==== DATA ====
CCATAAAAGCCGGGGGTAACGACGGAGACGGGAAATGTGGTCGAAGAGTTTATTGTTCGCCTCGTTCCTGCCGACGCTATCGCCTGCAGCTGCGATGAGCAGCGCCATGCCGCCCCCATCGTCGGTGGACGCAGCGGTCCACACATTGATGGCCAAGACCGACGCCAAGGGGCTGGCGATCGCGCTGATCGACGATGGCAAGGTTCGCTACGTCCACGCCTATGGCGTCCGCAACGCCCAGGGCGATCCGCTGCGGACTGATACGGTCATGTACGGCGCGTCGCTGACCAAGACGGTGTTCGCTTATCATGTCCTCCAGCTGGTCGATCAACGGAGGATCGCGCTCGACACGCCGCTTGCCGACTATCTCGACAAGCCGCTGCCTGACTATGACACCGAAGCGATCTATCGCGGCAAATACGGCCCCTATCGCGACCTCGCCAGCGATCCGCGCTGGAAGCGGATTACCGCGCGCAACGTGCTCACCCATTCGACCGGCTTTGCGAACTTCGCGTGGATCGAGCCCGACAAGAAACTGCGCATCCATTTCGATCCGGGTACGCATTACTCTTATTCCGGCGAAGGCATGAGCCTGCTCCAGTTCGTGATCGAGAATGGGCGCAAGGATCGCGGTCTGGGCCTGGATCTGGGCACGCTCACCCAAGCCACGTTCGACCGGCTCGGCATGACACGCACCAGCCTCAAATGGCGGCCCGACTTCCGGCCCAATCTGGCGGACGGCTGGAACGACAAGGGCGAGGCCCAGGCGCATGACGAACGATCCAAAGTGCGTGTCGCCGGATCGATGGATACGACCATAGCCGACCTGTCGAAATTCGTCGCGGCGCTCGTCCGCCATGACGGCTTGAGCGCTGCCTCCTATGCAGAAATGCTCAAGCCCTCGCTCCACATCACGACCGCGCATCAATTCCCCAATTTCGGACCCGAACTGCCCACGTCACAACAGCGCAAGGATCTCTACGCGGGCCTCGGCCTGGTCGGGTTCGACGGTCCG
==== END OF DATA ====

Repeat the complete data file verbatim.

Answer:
CCATAAAAGCCGGGGGTAACGACGGAGACGGGAAATGTGGTCGAAGAGTTTATTGTTCGCCTCGTTCCTGCCGACGCTATCGCCTGCAGCTGCGATGAGCAGCGCCATGCCGCCCCCATCGTCGGTGGACGCAGCGGTCCACACATTGATGGCCAAGACCGACGCCAAGGGGCTGGCGATCGCGCTGATCGACGATGGCAAGGTTCGCTACGTCCACGCCTATGGCGTCCGCAACGCCCAGGGCGATCCGCTGCGGACTGATACGGTCATGTACGGCGCGTCGCTGACCAAGACGGTGTTCGCTTATCATGTCCTCCAGCTGGTCGATCAACGGAGGATCGCGCTCGACACGCCGCTTGCCGACTATCTCGACAAGCCGCTGCCTGACTATGACACCGAAGCGATCTATCGCGGCAAATACGGCCCCTATCGCGACCTCGCCAGCGATCCGCGCTGGAAGCGGATTACCGCGCGCAACGTGCTCACCCATTCGACCGGCTTTGCGAACTTCGCGTGGATCGAGCCCGACAAGAAACTGCGCATCCATTTCGATCCGGGTACGCATTACTCTTATTCCGGCGAAGGCATGAGCCTGCTCCAGTTCGTGATCGAGAATGGGCGCAAGGATCGCGGTCTGGGCCTGGATCTGGGCACGCTCACCCAAGCCACGTTCGACCGGCTCGGCATGACACGCACCAGCCTCAAATGGCGGCCCGACTTCCGGCCCAATCTGGCGGACGGCTGGAACGACAAGGGCGAGGCCCAGGCGCATGACGAACGATCCAAAGTGCGTGTCGCCGGATCGATGGATACGACCATAGCCGACCTGTCGAAATTCGTCGCGGCGCTCGTCCGCCATGACGGCTTGAGCGCTGCCTCCTATGCAGAAATGCTCAAGCCCTCGCTCCACATCACGACCGCGCATCAATTCCCCAATTTCGGACCCGAACTGCCCACGTCACAACAGCGCAAGGATCTCTACGCGGGCCTCGGCCTGGTCGGGTTCGACGGTCCG